a.   corruption has become increasingly important in China, threatening to ruin the Communist Party itself

b.   the current situation in China resembles fascism under Mussolini in Italy and Franco in Spain.

c.   the communist leaders want to have a "market economy" while avoiding anything like real democracy.

d.   All of the above.

 

13. According to the article, "Capitalism: Frequently Asked Questions,"

a.   capitalism is the only political-economic system based on the primacy of individual rights.

b.   a "free market" encourages individuals to do things that in fact benefit everyone else.

c.   under capitalism, as the rich become richer the poor also benefit.

d.   All of the above.

 

14. Which of the following, if any, is not  argued in the article "Socialism vs. Capitalism: Which is the Moral System?"

a.   Under socialism the state takes from those who work the hardest and produce the most and gives to those who do the least.

b.   Capitalism rewards hard work and achievement.

c.   The free market does a much better job of meeting the needs of society than government regulations.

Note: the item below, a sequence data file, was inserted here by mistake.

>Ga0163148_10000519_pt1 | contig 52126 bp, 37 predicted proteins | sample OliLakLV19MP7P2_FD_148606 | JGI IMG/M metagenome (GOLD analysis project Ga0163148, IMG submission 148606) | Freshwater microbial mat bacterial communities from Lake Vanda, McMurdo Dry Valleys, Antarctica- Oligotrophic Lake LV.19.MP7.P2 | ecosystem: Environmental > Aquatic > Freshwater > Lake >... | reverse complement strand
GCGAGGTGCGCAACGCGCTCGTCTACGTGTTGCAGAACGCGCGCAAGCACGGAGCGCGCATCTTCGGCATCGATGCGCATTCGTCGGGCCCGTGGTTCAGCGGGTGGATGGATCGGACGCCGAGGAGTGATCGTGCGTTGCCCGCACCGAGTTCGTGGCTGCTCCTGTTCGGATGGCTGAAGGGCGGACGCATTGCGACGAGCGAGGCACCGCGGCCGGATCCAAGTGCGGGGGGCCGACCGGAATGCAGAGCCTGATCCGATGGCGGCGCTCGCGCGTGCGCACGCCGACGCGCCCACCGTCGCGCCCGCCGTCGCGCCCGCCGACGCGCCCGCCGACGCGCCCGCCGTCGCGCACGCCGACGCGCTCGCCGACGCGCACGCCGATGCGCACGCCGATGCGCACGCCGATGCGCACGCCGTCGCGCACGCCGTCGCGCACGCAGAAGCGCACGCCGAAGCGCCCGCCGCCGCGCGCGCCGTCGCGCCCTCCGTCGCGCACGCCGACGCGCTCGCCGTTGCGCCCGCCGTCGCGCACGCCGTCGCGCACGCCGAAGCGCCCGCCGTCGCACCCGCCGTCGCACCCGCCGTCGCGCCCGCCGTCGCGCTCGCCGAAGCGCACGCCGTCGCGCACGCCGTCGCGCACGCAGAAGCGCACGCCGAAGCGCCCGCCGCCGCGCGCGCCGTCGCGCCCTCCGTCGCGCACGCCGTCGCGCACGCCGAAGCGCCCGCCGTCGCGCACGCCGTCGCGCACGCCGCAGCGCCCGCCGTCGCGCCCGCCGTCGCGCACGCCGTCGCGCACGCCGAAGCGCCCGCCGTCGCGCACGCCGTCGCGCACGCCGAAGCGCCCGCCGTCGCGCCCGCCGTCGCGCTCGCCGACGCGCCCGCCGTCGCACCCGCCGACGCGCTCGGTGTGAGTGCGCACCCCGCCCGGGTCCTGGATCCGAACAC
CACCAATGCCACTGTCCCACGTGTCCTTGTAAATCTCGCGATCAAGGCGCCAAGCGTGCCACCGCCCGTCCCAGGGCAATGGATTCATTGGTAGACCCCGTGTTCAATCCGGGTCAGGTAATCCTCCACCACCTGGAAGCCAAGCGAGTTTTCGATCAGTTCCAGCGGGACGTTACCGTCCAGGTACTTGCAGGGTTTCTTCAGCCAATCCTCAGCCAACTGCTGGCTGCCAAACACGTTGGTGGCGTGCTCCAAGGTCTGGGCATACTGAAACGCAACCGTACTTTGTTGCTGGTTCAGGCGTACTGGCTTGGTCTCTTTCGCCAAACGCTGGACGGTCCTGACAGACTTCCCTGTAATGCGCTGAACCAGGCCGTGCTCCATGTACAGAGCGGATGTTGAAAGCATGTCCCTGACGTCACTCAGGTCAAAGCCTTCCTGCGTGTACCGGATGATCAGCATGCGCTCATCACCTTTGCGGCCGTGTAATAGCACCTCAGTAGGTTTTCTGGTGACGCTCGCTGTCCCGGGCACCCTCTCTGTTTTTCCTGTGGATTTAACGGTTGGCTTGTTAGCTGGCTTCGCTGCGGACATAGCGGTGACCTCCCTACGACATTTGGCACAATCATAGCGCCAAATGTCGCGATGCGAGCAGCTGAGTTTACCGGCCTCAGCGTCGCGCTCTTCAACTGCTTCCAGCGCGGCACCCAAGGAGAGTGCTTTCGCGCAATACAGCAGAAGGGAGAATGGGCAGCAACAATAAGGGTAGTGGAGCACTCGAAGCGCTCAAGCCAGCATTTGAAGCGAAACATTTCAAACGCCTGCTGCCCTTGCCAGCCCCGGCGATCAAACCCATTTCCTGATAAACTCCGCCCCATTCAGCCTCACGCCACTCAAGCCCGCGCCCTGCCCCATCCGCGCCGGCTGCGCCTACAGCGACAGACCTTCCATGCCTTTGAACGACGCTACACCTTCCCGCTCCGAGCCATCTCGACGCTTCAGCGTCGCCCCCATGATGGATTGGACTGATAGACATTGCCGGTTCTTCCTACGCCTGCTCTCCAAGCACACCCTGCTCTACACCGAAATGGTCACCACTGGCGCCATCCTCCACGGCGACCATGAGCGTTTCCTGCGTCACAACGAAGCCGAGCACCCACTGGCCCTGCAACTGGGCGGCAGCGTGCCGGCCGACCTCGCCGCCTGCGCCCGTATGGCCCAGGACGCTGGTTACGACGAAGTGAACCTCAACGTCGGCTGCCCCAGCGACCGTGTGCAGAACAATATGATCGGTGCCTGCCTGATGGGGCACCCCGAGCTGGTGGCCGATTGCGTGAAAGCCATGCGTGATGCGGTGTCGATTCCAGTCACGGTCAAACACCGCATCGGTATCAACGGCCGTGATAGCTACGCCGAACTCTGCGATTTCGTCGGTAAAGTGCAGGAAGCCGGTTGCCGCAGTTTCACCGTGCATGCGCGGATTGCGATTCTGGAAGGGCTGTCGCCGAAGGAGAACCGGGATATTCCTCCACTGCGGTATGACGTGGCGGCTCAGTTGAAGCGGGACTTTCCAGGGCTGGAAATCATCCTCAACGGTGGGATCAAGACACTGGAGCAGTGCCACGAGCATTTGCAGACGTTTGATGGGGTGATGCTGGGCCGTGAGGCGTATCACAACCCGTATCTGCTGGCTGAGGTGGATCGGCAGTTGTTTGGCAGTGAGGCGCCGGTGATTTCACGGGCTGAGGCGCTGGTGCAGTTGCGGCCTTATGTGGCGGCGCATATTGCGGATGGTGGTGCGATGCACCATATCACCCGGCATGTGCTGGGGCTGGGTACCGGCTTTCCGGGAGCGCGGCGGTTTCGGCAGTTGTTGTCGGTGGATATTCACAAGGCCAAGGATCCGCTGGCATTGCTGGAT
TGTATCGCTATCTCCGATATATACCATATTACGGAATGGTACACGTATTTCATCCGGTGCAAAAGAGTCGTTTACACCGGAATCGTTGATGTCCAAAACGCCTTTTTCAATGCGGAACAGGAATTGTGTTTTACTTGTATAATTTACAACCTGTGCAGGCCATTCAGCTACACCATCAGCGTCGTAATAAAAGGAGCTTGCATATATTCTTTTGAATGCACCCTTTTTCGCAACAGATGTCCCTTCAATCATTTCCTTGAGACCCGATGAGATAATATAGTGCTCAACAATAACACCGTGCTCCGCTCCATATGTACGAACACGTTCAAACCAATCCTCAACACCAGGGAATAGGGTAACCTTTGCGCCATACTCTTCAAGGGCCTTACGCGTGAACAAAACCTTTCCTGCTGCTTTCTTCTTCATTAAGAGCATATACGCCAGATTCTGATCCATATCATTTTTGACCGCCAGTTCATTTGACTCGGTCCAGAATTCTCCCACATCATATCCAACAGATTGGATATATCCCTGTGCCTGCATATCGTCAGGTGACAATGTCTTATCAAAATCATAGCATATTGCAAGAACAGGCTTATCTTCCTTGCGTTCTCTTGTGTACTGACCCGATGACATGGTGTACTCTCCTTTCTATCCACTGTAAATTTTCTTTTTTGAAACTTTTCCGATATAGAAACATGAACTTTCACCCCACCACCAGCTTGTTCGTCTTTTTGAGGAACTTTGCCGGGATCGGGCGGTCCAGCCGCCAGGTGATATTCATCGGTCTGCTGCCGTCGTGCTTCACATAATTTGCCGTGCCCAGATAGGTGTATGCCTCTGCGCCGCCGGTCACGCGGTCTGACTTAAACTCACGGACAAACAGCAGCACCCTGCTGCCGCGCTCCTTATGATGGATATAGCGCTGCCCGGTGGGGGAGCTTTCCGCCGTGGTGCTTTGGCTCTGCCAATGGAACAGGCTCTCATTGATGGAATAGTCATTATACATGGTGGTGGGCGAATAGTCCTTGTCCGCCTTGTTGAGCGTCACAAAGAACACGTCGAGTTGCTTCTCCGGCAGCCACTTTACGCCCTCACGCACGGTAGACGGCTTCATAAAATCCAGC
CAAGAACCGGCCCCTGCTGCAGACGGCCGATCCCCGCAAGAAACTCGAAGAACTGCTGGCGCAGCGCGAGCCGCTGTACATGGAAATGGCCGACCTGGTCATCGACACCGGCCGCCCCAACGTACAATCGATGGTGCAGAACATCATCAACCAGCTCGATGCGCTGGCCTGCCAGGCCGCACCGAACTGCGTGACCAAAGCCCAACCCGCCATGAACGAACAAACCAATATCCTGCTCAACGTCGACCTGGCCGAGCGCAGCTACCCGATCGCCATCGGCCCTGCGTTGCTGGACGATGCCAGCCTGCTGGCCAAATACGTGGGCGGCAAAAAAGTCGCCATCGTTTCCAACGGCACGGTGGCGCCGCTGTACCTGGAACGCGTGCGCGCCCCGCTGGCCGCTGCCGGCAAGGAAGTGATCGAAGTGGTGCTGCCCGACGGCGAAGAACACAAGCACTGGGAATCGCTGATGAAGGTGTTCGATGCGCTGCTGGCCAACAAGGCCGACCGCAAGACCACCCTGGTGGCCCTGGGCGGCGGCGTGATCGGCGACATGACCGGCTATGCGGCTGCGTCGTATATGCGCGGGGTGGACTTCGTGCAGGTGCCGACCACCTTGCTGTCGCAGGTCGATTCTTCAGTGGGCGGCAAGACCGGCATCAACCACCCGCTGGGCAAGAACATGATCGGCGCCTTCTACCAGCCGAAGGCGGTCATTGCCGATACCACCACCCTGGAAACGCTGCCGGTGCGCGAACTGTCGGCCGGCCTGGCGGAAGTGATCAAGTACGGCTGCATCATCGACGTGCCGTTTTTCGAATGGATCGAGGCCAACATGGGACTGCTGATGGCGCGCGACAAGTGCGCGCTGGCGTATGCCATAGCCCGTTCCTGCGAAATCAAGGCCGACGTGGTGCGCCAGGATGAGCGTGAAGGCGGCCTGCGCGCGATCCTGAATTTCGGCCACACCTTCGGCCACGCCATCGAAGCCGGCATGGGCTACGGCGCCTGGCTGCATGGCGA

d.   All of the above are argued in this article.

 

15.  According to Albert Einstein,

a.   socialism is a better system than capitalism, but science cannot in fact prove this.

b.   socialism is the best available system, as demonstrated by scientific research.

c.   science can in fact provide us with answers to political/ethical questions

d.   None of the above.

 

16. Which of the following, if any, was not  stated (or at least implied) in the Washington Post article on North Korea?

a.   A few years ago North Korea was at "the crossroads of life and death" but it has managed to avoid the worst"thanks first and foremost to food aid from the West, particularly the United States.

b.   Despite recent diplomatic openings, North Korea remains among the world"s most isolated and opaque countries.

c.   Recent improvements notwithstanding, North Korea will remain dependent on outside food aid for the foreseeable future.

d.   According to a U.S. congressional study, "The United States has replaced the Soviet Union as a primary benefactor of North Korea."

e.   All of the above are either directly stated in this article or clearly implied.

 

17. Which of the following, if any, is not  an argument presented in the "Greed" video?

a.   While the "profit motive" is a great motivator, and therefore, people have a "right" to get rich, those who are successful should give something back to society.